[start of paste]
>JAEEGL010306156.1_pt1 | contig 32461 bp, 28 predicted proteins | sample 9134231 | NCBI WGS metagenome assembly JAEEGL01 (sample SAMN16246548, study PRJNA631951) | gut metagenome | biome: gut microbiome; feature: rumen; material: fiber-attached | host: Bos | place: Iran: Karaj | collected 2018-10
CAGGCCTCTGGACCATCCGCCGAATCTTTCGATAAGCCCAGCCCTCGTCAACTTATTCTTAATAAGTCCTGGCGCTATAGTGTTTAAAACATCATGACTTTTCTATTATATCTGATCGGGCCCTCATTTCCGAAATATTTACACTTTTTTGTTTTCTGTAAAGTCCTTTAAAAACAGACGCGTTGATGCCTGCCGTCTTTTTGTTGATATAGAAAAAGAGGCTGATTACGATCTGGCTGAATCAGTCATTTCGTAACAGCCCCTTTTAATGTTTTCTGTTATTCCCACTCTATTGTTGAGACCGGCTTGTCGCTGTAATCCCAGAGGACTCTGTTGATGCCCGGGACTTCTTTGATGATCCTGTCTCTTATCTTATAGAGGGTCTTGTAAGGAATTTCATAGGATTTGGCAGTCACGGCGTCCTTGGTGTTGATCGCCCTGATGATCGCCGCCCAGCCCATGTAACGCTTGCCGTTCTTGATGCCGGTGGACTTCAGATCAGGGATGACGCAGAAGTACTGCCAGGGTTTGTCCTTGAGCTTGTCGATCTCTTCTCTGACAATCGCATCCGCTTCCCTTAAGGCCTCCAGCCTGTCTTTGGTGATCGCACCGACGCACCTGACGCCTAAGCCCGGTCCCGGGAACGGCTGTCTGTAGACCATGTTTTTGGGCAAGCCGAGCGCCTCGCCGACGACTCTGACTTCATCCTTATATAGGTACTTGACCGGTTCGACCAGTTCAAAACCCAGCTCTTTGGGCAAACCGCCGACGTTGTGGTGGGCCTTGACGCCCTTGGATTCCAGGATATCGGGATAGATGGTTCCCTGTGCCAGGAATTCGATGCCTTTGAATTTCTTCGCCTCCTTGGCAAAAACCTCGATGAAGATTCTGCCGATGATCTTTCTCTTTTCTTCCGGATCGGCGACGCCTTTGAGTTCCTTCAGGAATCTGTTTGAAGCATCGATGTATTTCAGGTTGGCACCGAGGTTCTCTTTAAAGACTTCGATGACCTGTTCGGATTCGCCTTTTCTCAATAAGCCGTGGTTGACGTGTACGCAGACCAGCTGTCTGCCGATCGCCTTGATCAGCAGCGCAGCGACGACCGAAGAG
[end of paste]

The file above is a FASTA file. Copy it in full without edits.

>JAEEGL010306156.1_pt1 | contig 32461 bp, 28 predicted proteins | sample 9134231 | NCBI WGS metagenome assembly JAEEGL01 (sample SAMN16246548, study PRJNA631951) | gut metagenome | biome: gut microbiome; feature: rumen; material: fiber-attached | host: Bos | place: Iran: Karaj | collected 2018-10
CAGGCCTCTGGACCATCCGCCGAATCTTTCGATAAGCCCAGCCCTCGTCAACTTATTCTTAATAAGTCCTGGCGCTATAGTGTTTAAAACATCATGACTTTTCTATTATATCTGATCGGGCCCTCATTTCCGAAATATTTACACTTTTTTGTTTTCTGTAAAGTCCTTTAAAAACAGACGCGTTGATGCCTGCCGTCTTTTTGTTGATATAGAAAAAGAGGCTGATTACGATCTGGCTGAATCAGTCATTTCGTAACAGCCCCTTTTAATGTTTTCTGTTATTCCCACTCTATTGTTGAGACCGGCTTGTCGCTGTAATCCCAGAGGACTCTGTTGATGCCCGGGACTTCTTTGATGATCCTGTCTCTTATCTTATAGAGGGTCTTGTAAGGAATTTCATAGGATTTGGCAGTCACGGCGTCCTTGGTGTTGATCGCCCTGATGATCGCCGCCCAGCCCATGTAACGCTTGCCGTTCTTGATGCCGGTGGACTTCAGATCAGGGATGACGCAGAAGTACTGCCAGGGTTTGTCCTTGAGCTTGTCGATCTCTTCTCTGACAATCGCATCCGCTTCCCTTAAGGCCTCCAGCCTGTCTTTGGTGATCGCACCGACGCACCTGACGCCTAAGCCCGGTCCCGGGAACGGCTGTCTGTAGACCATGTTTTTGGGCAAGCCGAGCGCCTCGCCGACGACTCTGACTTCATCCTTATATAGGTACTTGACCGGTTCGACCAGTTCAAAACCCAGCTCTTTGGGCAAACCGCCGACGTTGTGGTGGGCCTTGACGCCCTTGGATTCCAGGATATCGGGATAGATGGTTCCCTGTGCCAGGAATTCGATGCCTTTGAATTTCTTCGCCTCCTTGGCAAAAACCTCGATGAAGATTCTGCCGATGATCTTTCTCTTTTCTTCCGGATCGGCGACGCCTTTGAGTTCCTTCAGGAATCTGTTTGAAGCATCGATGTATTTCAGGTTGGCACCGAGGTTCTCTTTAAAGACTTCGATGACCTGTTCGGATTCGCCTTTTCTCAATAAGCCGTGGTTGACGTGTACGCAGACCAGCTGTCTGCCGATCGCCTTGATCAGCAGCGCAGCGACGACCGAAGAG